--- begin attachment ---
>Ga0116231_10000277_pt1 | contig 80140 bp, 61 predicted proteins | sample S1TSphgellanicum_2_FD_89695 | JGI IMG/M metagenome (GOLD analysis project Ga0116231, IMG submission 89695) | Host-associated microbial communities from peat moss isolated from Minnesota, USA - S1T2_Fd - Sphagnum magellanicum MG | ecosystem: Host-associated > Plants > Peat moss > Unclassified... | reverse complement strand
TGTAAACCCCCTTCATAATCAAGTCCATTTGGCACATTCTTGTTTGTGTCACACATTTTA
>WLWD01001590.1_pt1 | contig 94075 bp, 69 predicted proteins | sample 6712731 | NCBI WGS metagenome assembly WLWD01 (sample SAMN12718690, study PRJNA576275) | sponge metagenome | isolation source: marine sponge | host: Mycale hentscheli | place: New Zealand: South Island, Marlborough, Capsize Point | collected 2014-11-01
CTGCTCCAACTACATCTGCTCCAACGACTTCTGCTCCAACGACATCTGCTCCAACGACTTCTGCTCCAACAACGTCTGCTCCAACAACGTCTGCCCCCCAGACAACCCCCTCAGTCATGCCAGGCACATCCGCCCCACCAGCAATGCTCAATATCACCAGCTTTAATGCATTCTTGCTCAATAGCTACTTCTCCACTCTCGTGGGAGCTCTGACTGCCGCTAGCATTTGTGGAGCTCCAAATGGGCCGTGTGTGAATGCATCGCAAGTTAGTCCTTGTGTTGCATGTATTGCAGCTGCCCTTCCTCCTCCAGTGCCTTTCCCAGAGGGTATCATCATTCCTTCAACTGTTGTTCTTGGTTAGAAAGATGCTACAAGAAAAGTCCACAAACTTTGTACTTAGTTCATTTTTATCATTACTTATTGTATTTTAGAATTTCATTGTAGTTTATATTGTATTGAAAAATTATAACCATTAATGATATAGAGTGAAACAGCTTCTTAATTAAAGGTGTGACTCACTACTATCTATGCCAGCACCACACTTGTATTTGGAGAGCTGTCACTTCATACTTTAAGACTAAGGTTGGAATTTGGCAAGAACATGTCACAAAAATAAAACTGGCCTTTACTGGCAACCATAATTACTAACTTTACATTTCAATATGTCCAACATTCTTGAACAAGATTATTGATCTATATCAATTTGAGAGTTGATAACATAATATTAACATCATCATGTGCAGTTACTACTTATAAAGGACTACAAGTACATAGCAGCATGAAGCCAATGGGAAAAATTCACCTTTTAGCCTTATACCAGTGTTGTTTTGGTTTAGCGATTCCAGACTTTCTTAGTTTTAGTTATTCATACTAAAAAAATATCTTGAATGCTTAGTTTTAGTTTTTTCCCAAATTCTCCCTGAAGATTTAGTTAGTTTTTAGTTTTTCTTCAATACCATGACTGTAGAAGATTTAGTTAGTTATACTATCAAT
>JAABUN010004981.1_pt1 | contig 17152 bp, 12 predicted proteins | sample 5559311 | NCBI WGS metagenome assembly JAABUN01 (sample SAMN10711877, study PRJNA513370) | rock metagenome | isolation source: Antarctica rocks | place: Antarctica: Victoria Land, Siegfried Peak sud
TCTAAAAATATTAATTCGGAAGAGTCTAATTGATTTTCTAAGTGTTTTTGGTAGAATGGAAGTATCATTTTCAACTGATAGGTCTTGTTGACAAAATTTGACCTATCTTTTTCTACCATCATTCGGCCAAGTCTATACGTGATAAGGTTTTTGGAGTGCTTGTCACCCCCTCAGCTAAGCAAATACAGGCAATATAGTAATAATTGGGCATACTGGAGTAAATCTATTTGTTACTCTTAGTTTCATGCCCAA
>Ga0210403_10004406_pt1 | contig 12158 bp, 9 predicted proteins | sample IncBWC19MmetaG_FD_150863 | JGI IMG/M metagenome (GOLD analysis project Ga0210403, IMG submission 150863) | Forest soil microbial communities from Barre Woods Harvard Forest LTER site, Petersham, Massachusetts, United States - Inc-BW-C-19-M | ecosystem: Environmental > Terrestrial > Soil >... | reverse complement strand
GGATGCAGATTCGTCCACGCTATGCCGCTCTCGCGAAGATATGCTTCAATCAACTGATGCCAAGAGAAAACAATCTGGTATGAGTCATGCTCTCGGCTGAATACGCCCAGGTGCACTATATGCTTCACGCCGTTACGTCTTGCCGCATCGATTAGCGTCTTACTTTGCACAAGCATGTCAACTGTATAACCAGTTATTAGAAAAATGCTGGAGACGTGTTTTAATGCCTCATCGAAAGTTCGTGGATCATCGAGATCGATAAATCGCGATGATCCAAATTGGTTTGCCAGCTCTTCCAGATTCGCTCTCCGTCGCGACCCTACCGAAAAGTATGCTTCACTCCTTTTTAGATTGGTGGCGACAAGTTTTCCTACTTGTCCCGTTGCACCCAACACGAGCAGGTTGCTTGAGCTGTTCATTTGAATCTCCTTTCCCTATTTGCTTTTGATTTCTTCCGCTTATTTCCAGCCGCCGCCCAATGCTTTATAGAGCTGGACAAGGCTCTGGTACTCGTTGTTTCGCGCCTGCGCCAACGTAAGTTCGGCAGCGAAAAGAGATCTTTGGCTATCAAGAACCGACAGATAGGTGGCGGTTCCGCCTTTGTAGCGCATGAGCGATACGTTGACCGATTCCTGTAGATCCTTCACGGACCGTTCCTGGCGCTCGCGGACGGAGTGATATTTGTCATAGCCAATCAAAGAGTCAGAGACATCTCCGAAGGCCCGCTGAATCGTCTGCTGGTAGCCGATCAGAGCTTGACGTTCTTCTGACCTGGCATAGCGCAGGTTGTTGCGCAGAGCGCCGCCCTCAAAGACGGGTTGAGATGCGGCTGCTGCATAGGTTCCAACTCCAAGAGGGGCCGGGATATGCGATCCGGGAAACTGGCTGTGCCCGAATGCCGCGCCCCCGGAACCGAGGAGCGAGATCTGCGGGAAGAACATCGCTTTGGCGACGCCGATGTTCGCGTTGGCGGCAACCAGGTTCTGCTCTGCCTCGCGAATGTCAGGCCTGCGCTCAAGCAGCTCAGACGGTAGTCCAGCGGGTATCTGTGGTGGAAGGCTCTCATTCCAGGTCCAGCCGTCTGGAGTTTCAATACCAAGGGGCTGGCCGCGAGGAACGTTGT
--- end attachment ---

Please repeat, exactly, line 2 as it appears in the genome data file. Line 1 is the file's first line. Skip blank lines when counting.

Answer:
TGTAAACCCCCTTCATAATCAAGTCCATTTGGCACATTCTTGTTTGTGTCACACATTTTA